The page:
If the insurance company denies your workers’ compensation claim in Virginia, you have several options. This article explains the process.
But My Employer Said They Would Take Care Of Me
It is important to remember that the nice lady in the Human Resources Department at your employer does not have any control over your workers’ comp claim or the insurance carrier that accepts or denies your claim. Often, an employer might tell an injured worker that they will take care of everything dealing with the employee’s claim. However, sometimes those are empty promises that the employer is not able to deliver on.
When Your Claim Is Denied
Claim for Benefits Form
If the insurance company denies your workers’ compensation claim in Virginia, you must make certain that you have filed a Claim for Benefits form with the Virginia Workers’ Compensation Commission (VWCC). Find instructions for filing here.
We sometimes see that employers may pay their injured workers directly from payroll while the employee is restricted from work. This often makes the employees believe that their workers’ compensation claims have been accepted. However, if the employer eventually stops paying you and you have not filed a Claim for Benefits form, you may be prevented from getting additional benefits.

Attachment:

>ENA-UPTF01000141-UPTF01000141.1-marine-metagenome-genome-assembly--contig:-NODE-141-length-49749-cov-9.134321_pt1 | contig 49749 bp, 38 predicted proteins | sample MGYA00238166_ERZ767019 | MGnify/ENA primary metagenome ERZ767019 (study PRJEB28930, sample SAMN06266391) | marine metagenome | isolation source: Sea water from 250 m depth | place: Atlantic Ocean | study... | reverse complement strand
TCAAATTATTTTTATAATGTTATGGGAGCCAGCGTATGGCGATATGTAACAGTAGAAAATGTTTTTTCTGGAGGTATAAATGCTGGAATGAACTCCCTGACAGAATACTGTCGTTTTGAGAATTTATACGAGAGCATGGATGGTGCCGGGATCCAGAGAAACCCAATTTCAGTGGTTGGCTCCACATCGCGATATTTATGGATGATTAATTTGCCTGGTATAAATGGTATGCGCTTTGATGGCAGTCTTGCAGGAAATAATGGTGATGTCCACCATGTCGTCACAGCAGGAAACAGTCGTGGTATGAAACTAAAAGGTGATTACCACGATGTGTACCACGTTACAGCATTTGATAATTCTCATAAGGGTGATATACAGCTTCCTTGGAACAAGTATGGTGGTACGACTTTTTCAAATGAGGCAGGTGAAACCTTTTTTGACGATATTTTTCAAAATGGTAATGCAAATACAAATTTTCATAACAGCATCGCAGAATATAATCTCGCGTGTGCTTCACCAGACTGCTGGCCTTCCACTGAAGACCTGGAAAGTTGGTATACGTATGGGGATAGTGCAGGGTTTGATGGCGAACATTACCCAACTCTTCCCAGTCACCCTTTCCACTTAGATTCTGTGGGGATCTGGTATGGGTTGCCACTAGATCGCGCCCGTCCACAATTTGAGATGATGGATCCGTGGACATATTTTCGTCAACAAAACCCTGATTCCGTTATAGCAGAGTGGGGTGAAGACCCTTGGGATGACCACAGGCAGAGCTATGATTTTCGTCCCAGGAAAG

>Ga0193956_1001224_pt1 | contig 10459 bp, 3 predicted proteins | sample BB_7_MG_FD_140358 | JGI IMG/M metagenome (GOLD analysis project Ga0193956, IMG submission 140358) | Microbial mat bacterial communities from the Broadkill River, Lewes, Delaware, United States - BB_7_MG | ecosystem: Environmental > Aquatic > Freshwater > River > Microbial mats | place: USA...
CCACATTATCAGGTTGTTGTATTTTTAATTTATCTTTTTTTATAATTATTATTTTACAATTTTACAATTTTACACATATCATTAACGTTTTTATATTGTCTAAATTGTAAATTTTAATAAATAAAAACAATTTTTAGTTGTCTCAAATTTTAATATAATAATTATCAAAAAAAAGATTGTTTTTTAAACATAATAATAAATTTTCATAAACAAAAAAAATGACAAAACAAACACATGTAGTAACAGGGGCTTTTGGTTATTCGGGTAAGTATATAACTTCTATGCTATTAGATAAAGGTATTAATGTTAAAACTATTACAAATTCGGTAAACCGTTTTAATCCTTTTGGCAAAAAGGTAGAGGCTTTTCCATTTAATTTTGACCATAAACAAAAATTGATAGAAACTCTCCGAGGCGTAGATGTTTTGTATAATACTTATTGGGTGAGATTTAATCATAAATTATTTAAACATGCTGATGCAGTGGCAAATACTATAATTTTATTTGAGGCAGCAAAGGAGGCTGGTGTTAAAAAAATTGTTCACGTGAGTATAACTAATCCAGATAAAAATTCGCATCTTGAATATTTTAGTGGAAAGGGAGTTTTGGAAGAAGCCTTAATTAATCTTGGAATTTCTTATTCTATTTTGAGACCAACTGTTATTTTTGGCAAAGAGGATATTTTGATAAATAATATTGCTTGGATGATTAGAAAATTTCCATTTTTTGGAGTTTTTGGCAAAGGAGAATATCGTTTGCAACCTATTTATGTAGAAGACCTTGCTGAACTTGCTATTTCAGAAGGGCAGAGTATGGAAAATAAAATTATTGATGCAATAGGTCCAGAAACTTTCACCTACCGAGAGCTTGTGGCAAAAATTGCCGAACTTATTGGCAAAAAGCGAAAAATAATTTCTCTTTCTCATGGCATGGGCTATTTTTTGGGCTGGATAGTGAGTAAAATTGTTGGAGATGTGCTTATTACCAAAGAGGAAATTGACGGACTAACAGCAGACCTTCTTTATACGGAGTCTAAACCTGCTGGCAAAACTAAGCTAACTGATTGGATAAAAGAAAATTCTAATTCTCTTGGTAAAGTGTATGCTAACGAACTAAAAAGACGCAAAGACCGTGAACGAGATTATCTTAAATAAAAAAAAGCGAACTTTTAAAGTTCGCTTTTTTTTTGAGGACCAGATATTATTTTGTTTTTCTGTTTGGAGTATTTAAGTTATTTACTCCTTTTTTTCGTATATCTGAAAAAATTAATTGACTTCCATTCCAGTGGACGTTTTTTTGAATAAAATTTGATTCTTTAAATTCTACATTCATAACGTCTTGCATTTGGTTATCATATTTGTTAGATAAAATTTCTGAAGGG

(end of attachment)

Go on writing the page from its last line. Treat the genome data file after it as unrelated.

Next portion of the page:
Get the Necessary Medical Treatment
Secondly, it’s also very important that you get medical treatment, even though the insurance company hasn’t agreed to pay for it. If your employer provides health insurance, you can have the medical bills submitted to your health insurance company. If you eventually win your workers’ comp. claim, you may have to pay your health insurance company back, but at least you can get the needed medical treatment to heal your injury. You can choose your own doctor without approval from the insurance company if the carrier has denied your claim.
Next Steps in the Process
After you file your Claim for Benefits form with the Virginia Workers’ Compensation Commission, the employer will be asked to file the “First Report of Injury.” This is the form that identifies the employer and employee as well as describes the time, place and cause of the accident. You don’t have to worry about completing this form or reminding your employer to do it. This is completely the employer’s responsibility.
Twenty days after the employer files its “First Report of Injury,” the VWCC will request that the employer or insurance carrier complete a form indicating whether it has accepted or denied your claim. There is no penalty to the employer if this form is not completed within 20 days. So, frequently, employers and insurance companies will stall on providing this information.
If the employer tells the VWCC that it has denied your claim, your case will be scheduled for a hearing at the location VWCC hearing office. If your case is scheduled for a hearing, you will likely be asked to answer questions called “Interrogatories.” You may also be asked to testify at a deposition.